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10 Tactics to Increase Newsletter Subscriptions

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In this article you'll learn...

  • What tactics to use to increase newsletter subscriptions
  • Real-life examples of opt-in form placement and why they work

Collecting contact details from website visitors is crucial for any business. When your visitors give you their contact details, it's the first yes on a "yes ladder" to eventually becoming your paying customers.

Here are examples of 10 proven tactics to increase newsletter subscriptions.

1. Header Bar

This section is prominent, and it can be made to float down with navigation so it's always there. Adding a countdown to create sense of urgency and combining it with a good value proposition can serve as subscription booster. To add such a toolbar to your website use HelloBar, ManyContacts, or similar solutions.

Here's a great example from Quicksprout:


Why does it work?

  • The color of the toolbar differs from the overall design's color palette, so it is noticeable.
  • Its value proposition is to share free knowledge about how a well-known brand (TechCrunch) has increased its traffic—and visitors would like know about the tactics that industry leaders use.

2. Pop-Up Notice When Users Go to Close the Website Window

The idea behind this is to track users' behavior (mouse flows) and display a notice at the very moment when they're trying to leave the site. It's powerful because visitors don't expect it. The element of surprise gives you a chance to pull out your big guns and offer something new and fresh that can grab visitors' attention one last time. Use services such as BounceExchange, Picreel, or Marketizator to add it to your website.

Here's a nicely done notice from Neil Patel:

  • Neil's picture provides credibility and personality.
  • It's interesting how Neil is trying to get personal with the user. Notice the emphasized "confidential" aspect of the value Neil's offering.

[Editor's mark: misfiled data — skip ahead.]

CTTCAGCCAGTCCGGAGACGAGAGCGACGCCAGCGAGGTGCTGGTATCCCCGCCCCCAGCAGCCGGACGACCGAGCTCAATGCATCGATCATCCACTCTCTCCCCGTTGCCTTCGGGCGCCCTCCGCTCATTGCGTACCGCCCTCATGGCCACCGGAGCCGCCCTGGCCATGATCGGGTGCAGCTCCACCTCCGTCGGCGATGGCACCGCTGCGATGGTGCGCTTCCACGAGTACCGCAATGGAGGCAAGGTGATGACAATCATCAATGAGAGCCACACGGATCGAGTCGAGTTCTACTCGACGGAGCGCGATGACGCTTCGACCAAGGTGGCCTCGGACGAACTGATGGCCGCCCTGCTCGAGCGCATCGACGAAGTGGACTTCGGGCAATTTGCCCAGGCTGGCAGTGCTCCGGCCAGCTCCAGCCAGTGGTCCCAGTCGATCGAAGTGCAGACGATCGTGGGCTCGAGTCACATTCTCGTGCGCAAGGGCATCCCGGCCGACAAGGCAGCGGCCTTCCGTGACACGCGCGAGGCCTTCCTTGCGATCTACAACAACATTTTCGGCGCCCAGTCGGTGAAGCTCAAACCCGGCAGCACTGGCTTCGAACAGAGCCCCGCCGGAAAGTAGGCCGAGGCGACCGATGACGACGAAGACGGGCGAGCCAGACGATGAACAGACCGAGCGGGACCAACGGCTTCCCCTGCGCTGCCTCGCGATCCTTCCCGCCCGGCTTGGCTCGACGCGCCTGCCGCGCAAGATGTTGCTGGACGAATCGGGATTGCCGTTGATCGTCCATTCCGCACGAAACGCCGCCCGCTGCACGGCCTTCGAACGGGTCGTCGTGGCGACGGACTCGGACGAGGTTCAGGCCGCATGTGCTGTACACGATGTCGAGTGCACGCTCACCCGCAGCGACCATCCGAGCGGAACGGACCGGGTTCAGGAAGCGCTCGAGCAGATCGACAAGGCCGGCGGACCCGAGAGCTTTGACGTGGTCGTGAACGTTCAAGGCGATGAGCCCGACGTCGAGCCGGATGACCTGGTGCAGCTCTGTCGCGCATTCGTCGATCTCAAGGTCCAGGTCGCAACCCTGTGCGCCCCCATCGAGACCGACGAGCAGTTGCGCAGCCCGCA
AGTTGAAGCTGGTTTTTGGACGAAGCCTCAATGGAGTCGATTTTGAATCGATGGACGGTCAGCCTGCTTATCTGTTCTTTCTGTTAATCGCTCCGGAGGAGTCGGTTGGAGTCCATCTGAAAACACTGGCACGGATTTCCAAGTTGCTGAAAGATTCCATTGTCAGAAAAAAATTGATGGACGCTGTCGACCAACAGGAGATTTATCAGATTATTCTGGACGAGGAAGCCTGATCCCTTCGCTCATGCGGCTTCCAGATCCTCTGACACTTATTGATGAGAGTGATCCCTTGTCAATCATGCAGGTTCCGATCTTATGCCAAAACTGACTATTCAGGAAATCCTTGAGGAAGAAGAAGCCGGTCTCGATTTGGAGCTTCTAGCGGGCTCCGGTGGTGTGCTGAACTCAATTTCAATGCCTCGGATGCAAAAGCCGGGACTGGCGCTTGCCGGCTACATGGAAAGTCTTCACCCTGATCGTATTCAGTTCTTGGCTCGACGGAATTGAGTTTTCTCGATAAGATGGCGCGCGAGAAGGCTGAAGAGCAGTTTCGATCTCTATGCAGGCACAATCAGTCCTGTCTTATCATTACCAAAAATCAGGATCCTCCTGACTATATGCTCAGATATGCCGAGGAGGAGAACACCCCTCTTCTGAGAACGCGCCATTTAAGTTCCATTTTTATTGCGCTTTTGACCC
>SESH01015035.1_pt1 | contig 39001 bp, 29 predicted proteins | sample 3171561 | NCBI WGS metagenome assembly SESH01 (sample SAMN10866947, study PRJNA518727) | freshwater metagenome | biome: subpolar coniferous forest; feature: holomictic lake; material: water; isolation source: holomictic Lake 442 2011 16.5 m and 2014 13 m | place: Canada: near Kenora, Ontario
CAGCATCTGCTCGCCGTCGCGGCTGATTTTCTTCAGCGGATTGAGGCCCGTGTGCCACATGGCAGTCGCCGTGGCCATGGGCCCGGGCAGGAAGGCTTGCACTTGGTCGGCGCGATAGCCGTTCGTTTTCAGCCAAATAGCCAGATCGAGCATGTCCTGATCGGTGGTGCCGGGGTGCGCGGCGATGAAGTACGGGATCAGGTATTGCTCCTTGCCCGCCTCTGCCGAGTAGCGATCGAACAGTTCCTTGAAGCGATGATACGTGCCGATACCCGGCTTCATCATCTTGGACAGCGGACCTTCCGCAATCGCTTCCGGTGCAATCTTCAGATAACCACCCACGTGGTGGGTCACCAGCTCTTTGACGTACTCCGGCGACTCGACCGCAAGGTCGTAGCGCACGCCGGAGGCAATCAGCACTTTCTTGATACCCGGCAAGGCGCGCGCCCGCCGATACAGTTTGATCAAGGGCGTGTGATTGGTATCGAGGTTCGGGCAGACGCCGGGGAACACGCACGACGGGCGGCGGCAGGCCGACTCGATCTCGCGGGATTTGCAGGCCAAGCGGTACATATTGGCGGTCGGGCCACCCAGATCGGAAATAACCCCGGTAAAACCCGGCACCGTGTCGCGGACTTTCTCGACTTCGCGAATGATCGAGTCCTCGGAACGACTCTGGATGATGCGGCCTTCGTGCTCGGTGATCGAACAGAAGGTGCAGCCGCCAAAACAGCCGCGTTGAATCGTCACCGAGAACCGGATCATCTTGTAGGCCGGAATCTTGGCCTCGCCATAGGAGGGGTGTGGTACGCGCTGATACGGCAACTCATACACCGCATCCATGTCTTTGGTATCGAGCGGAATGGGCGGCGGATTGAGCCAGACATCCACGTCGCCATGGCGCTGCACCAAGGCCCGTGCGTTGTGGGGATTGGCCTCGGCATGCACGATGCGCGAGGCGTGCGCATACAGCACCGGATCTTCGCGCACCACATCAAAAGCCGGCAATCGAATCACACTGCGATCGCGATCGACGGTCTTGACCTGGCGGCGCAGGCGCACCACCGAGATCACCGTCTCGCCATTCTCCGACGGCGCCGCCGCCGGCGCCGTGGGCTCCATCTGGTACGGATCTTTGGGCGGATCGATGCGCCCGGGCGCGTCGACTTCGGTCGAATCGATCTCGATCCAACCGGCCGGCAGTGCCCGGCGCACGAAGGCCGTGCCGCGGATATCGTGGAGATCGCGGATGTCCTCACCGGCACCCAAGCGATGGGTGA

3. Top-Right Corner

The top right of a website is a prime spot for an email signup form. Visitors expect an option to be available here. Placing one there serves you well, especially with visitors who are already convinced that your offer is worthy the exchange. Additionally, placing it in the menu structure or right next to it makes it easily accessible and visible all the time.

Here are two examples from Social Triggers and LaunchRock. They are similar because of the placement, but different because of the approach they take:

  • Social Triggers makes opt-in a part of the menu, redirecting to a separate landing page with copy that enhances subscription.
  • LaunchRock makes the subscription stand-out a little more compared with the rest of the design, and offers subscription with just one click—the easy way.
  • Both have based their value proposal on offering something for free, and they use "free" in the copy—one of the most powerful words for getting attention.

4. At the End of Every Post

If someone has read your post to the very end instead of just scanning around, that means he/she paid attention to the content and found it valuable—a perfect opportunity to ask them for their email address.

Here's an example from Visual Website Optimizer's blog:

  • It's placed right underneath the content, so anyone who just finished reading can take the step and sign up.
  • The value proposition is clear: convenient tips, in e-book form, straight to visitor's inbox.

5. On Your "About" Page